JOHANNESBURG, SOUTH AFRICA--(Marketwired - September 21, 2016) -
EDITORS: High resolution images available at www.ifawimages.com
The Convention on International Trade in Endangered Species of Wild Fauna and Flora (CITES) will hold its 17th Conference of the Parties (CoP 17) from 24 September to 5 October 2016 in Johannesburg, South Africa. The survival of many species will be affected by decisions taken by the delegates including rhinos, lions, elephants, pangolins, Barbary macaques and African Grey parrots.
"Illegal and unsustainable wildlife trade has become such a huge threat to many species that international cooperation between governments, NGOs and other stakeholders is absolutely vital in tackling it," says Azzedine Downes, CEO and President of IFAW (International Fund for Animal Welfare) and head of IFAW's delegation. "Conservation must be at the heart of all decisions taken at the CoP. The stakes are high for so many species and we must make certain that sound science and the precautionary principle are deciding factors and not short term political or economic interests."
Once again ivory trade and elephants will be a highly controversial topic at the conference. Zimbabwe and Namibia are keen to lessen protection status of their elephant populations in order to be able to sell stockpiled ivory. By contrast, the African Elephant Coalition, comprising 29 African countries, has put forward a package of five proposals for stronger elephant protection; one of them asks to list all elephant populations on Appendix I, thus prohibiting any international commercial trade.
"Despite public outcry and numerous positive international efforts to draw attention to the elephant crisis, poaching and associated illicit ivory trade continues to escalate," says Jason Bell, IFAW's Elephant Program Director. "We therefore support all measures that increase protection for elephants and reject all proposals that will relax it; hence we are backing the AEC proposals. Further we are urging CITES parties to focus on elephant conservation needs all across Africa rather than concentrating on controversial trade negotiations."
Another focus for this CoP is the pangolin -- the most illegally traded mammal in the world with more than a million taken from the wild in the past decade. Their scales are being used in traditional Asian medicine and their meat is a highly valued delicacy. Pangolins are particularly sensitive to over-exploitation because their reproduction rate is very low.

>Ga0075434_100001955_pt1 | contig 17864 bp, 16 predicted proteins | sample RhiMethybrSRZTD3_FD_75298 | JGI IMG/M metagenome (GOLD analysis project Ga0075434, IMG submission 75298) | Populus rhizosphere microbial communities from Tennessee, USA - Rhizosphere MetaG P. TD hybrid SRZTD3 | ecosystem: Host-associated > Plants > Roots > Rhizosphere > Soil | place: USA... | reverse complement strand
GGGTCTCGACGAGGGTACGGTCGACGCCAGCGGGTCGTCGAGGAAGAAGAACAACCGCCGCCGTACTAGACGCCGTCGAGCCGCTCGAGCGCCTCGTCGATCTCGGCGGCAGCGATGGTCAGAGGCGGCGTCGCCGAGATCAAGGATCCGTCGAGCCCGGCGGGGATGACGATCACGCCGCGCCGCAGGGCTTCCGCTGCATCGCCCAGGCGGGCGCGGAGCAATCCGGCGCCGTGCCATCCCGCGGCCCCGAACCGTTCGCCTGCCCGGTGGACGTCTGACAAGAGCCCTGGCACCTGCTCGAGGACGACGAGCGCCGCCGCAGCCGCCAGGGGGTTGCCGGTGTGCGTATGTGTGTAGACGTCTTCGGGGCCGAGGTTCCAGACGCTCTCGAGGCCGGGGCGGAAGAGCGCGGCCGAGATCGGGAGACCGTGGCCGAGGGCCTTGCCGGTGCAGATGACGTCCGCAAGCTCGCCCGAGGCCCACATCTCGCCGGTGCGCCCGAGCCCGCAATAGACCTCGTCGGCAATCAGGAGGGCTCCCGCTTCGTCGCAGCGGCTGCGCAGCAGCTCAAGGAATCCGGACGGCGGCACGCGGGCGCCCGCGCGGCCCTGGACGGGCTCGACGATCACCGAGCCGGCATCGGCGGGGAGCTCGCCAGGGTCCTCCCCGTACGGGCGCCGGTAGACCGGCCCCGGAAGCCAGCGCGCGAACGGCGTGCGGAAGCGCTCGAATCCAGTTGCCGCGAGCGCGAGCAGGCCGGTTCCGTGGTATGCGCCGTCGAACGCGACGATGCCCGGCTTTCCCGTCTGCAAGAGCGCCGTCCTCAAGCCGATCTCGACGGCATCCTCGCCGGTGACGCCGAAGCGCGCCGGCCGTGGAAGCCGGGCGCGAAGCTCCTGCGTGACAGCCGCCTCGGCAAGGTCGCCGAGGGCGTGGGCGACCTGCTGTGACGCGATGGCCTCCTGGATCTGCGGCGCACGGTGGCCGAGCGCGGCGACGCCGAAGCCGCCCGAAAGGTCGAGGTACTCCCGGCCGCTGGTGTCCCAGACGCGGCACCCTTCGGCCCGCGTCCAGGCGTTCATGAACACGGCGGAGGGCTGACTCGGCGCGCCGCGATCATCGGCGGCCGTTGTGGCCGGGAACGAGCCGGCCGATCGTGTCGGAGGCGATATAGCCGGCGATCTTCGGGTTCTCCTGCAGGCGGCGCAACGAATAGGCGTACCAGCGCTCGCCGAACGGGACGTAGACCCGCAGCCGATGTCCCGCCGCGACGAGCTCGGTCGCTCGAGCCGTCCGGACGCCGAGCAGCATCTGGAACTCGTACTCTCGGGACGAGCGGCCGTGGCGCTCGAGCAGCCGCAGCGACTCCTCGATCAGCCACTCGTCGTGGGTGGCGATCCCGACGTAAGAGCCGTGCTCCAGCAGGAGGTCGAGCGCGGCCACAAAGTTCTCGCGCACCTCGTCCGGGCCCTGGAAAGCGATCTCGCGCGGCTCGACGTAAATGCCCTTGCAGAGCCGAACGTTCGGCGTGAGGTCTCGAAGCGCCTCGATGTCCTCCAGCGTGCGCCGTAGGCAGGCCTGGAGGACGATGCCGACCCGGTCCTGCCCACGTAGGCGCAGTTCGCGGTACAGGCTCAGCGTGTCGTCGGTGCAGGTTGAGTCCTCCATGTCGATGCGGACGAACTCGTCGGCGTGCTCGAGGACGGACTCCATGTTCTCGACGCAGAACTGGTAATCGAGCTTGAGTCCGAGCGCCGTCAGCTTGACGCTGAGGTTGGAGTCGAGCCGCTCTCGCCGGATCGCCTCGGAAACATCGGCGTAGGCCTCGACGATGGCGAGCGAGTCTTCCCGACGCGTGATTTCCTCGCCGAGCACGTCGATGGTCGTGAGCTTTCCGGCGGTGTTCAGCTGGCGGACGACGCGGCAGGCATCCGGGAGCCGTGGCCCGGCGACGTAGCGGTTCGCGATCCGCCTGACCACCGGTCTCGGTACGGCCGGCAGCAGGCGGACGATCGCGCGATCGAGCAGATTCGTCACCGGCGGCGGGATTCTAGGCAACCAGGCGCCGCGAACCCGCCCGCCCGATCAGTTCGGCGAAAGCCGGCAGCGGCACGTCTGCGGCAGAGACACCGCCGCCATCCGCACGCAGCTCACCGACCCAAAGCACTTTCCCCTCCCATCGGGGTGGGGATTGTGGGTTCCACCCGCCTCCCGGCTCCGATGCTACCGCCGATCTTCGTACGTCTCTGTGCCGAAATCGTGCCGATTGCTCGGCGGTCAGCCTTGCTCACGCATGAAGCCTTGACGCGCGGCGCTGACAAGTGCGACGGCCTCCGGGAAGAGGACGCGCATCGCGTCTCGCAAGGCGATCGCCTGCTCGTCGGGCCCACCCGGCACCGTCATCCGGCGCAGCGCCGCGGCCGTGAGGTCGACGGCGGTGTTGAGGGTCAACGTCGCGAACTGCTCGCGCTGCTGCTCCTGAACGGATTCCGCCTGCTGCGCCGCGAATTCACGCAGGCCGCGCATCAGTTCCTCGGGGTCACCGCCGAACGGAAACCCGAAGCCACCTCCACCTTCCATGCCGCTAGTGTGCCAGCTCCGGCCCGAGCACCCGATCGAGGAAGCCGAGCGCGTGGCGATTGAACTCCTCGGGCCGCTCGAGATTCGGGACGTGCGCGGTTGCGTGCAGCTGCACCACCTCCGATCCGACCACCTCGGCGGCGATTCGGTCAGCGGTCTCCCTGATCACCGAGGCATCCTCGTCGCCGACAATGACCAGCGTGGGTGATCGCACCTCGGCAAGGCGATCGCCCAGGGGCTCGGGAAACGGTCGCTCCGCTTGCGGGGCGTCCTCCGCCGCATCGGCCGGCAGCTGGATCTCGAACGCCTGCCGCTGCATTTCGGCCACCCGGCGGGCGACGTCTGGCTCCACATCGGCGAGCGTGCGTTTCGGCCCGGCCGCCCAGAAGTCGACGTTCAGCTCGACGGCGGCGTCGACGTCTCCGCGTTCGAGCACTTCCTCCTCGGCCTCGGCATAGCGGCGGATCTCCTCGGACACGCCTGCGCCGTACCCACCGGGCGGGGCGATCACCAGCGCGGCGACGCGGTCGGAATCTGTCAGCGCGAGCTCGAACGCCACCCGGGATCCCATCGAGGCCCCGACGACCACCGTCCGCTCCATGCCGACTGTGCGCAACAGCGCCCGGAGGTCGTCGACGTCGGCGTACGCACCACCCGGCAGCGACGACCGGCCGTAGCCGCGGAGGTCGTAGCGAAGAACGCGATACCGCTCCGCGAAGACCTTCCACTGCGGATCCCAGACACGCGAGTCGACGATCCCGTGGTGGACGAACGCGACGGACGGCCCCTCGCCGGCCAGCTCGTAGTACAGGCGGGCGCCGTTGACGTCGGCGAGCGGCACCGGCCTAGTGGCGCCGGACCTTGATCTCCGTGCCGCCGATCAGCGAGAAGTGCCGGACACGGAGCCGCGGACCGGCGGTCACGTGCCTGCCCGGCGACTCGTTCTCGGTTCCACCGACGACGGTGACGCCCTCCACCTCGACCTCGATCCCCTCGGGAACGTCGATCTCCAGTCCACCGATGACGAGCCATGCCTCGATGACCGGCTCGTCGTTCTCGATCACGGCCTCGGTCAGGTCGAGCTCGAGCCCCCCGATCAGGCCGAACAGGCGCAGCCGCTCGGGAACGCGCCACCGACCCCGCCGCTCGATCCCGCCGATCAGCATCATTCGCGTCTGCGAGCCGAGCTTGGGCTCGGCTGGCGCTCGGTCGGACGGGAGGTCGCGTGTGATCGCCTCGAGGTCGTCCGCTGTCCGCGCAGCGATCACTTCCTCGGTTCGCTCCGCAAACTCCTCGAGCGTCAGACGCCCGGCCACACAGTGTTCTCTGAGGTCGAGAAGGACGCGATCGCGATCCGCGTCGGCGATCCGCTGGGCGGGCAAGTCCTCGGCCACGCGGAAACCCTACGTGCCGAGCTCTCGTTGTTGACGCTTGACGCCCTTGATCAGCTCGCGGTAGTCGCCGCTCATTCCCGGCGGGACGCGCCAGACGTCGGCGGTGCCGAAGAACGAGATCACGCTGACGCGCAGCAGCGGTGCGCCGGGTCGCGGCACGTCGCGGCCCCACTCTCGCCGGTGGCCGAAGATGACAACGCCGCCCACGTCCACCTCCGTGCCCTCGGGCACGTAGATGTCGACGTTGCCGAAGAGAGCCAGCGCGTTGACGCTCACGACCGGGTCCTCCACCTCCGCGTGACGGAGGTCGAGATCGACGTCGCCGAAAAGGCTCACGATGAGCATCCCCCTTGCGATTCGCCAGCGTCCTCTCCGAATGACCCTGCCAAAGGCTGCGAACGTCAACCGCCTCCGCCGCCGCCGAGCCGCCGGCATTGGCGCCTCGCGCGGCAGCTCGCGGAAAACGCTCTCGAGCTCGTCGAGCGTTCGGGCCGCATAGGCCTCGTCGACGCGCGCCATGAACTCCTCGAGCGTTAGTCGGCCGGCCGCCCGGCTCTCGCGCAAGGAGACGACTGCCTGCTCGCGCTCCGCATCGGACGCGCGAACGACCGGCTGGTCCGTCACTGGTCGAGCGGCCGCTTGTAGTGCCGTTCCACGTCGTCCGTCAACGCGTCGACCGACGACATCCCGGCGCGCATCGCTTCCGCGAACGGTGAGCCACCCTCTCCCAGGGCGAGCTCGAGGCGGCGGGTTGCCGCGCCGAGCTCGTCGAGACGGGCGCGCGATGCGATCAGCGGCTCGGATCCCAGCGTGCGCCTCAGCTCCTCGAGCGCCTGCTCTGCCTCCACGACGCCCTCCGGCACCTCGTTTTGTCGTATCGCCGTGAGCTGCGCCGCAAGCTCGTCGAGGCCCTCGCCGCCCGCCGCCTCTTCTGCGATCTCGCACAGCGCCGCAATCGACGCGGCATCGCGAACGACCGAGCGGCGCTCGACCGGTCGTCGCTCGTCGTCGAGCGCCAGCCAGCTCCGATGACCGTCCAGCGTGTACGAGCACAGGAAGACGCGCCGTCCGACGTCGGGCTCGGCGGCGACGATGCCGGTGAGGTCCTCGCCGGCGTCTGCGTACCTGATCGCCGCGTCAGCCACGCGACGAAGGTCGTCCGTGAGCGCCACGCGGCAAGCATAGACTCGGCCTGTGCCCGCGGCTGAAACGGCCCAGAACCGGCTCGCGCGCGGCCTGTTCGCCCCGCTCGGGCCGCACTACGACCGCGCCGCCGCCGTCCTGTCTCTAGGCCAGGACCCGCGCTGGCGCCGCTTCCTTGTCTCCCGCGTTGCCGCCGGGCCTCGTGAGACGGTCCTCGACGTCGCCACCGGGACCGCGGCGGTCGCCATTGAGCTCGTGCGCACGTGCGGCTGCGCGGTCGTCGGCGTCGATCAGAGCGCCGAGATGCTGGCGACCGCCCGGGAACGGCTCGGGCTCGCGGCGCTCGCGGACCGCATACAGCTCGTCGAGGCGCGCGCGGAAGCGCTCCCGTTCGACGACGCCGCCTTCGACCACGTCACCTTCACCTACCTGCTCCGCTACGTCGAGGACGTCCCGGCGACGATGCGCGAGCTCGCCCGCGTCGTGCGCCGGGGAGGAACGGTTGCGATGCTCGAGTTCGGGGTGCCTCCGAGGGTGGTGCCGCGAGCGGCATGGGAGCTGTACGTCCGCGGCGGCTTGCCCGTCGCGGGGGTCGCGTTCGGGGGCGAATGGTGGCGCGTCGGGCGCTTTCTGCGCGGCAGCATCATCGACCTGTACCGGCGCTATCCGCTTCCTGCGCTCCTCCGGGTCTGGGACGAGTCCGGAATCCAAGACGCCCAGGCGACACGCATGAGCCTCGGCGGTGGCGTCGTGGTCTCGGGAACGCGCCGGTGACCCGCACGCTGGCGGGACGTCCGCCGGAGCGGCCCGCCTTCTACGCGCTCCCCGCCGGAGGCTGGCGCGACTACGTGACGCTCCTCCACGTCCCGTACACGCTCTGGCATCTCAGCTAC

"We could very soon see this amazing species disappear, if the unsustainable trade continues," says Mark Hofberg, IFAW's pangolin expert. "All eight pangolin species have to be transferred to Appendix I to ensure maximum protection from further commercial trade in their parts. It is absolutely unsustainable, unnecessary and cruel and there is no reason why it should continue."
Another key issue will be the proposal by Gabon and others to transfer the African grey parrot to Appendix I. They are highly prized as pets due to their extraordinary capacity for acoustic learning and retention. Populations have decreased by between 50-90 per cent and in some cases are locally extinct in the wild. Scientists estimate that 2-3 million African greys were captured from the wild from 1975-2013.
"This species is losing ground throughout its entire range and will continue to do so as long as international trade for African greys exists," says Kelvin Alie, IFAW Acting Vice-President Animal Welfare and Conservation. "It is therefore absolutely necessary to give them the highest possible protection if we don't want to lose them."
IFAW-experts will be available throughout the conference for interviews and information. Photos and broadcast-quality footage will also be available.
Founded in 1969, IFAW rescues and protects animals around the world. With projects in more than 40 countries, IFAW rescues individual animals, works to prevent cruelty to animals, and advocates for the protection of wildlife and habitats. For more information, visit www.ifaw.org. Follow us on Facebook and Twitter. Photos are available at www.ifawimages.com